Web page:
Grace's Guide

British Industrial History

Grace's Guide is the leading source of historical information on industry and manufacturing in Britain. This web publication contains 130,460 pages of information and 207,757 images on early companies, their products and the people who designed and built them.

Willans and Robinson

From Graces Guide

Jump to: navigation, search
1884.Three Cylinder Compound Engine.
1894. Engines and alternator at Bristol Electric Light Station.
1900. 2,400 HP engine shown at Paris Exhibition
February 1901. 2,400 HP engine.
1905. 1000 KW steam turbine.
Engines, generators and crane at Rathmines Power Station.
1909. 1100 hp impulse steam turbine.
1909. Electrically driven turbine pump.
November 1912. Diesel engines.

Willans and Robinson, Ltd., of Victoria Works, Rugby; and Queensferry, near Chester.

1880 The company was founded as a partnership by Peter William Willans and Mark Robinson to manufacture a small high-speed marine steam engine at Thames Ditton, Surrey.

1884 A single-acting central valve engine was developed specifically to drive dynamos, which ultimately became famous.

1888 became a private limited liability company

1888 Took limited status with £200,000 capital. Described as mechanical and electrical engineers, boilermakers, iron and steel founders, launch and ship builders. [1]

1888 H. Farmer, Thames Ditton was the Secretary. [2]

1893 Reconstituted as a public company.

1894 Supplied equipment to Bristol Electric Light Station with Siemens Brothers. Illustration. [3]

1894 The company was registered on 8 March, to take over the business of engine builders of the private limited company of the same name. [4]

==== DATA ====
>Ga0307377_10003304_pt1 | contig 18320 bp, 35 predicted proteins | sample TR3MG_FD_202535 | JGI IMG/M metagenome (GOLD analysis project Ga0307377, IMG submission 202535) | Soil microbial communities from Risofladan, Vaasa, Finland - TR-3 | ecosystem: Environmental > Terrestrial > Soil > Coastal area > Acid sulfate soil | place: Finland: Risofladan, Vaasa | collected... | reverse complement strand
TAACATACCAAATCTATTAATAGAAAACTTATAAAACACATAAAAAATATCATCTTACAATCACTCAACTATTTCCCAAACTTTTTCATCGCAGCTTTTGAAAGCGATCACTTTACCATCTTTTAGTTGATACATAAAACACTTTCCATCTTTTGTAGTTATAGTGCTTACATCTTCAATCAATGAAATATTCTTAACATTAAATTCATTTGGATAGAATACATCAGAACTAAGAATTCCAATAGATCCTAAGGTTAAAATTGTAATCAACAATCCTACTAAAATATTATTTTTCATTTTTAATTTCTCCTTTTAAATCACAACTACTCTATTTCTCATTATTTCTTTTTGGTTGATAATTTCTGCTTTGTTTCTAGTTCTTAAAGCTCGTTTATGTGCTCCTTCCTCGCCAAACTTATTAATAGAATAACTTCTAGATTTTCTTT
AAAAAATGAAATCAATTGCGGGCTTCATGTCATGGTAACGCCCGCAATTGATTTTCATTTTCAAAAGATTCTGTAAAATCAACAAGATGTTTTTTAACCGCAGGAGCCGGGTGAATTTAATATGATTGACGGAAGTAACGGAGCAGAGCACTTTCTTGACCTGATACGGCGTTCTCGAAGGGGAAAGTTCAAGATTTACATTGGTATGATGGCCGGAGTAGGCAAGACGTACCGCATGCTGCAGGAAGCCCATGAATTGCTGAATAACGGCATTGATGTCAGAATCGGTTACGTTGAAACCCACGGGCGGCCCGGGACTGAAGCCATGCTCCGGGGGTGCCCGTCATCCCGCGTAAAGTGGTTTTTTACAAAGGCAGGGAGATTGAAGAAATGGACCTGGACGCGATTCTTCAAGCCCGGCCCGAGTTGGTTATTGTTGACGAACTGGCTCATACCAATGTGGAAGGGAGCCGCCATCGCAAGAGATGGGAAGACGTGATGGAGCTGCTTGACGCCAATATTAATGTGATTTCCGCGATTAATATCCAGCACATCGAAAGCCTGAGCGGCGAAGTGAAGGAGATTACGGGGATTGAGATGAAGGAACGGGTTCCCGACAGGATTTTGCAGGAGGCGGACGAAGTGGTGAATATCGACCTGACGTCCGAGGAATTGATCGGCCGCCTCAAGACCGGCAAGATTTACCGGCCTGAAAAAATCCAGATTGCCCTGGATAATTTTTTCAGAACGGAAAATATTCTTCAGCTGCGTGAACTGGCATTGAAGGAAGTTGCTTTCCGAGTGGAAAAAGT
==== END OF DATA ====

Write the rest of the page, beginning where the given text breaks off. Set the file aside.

1895 Three engines for electricity generation for the Herrison Mental Hospital, Charminster.

1897 Moved to Willans Works, Rugby to satisfy the need for expansion and better railway facilities.

1900 Engine displayed at Paris Exhibition. Normal rating 2400 HP at 200 rpm, 3000 HP maximum.[5]

c.1900 Supplied two engines driving Mather and Platt dynamos for Rathmines Power Station, Dublin (see photo)[6]

c.1900 A modern works, the Ferry Works, were built on the banks of the Dee at Queensferry near Chester[7]

1901-1916 of Victoria Works, Rugby. Annual reports held at Coventry Archives[8]

1902 Engine for electricity generation for Avonbank power station.

1902 Made engines for the Duryea car

By 1902 the company had facilities in Rugby and Queensferry[9]

1904 Engine for electricity generation for the Herrison Mental Hospital, Charminster.

1904 Started production of high-power diesel engines [10]

1907 Installation at Islington Electricity Works[11]

1908 After unsuccessful attempts to dispose of the Queensferry Works, it was decided that they should be closed because they did not make enough profit[12]

1911 335 bhp Diesel engine. [13]

1914 Installed several large steam turbines for various municipal corporations; increased orders for diesel engines; licenced the Muller-Jones condensing plant[14]

1916 Part of Dick, Kerr and Co.

1919 They became part of the English Electric Co.

Licensees for the Salmson engines with Dudbridge Iron Works. These were fitted to the Henry Farman F.27.

1968 English Electric became part of GEC, initially trading as English Electric-AEI.

2014 Willans Works, Rugby, continues to undertake land and marine turbine work as part of ALSTOM Power.

See Also


Sources of Information

  • The Steam Engine in Industry by George Watkins in two volumes. Moorland Publishing. 1978. ISBN 0-903485-65-6
  • AA. [1] Image courtesy of Aviation Ancestry
  1. The Engineer of 27th January 1888 p69
  2. The Engineer 1888/12/28
  3. The Engineer of 24th August 1894 p169 & p172
  4. The Stock Exchange Year Book 1908
  5. Engineering 27th April 1900
  6. 'The Engineer' 7th Sept 1900
  7. The Times, Sep 17, 1908
  8. National Archives
  9. The Times, Apr 19, 1902
  10. A-Z of British Stationary Engines by Patrick Knight. Published 1999. ISBN 1 873098 50 2
  11. The Engineer 1907/06/07
  12. The Times, Oct 07, 1908
  13. The Engineer of 20th October 1911 p430
  14. The Times, Jan 28, 1914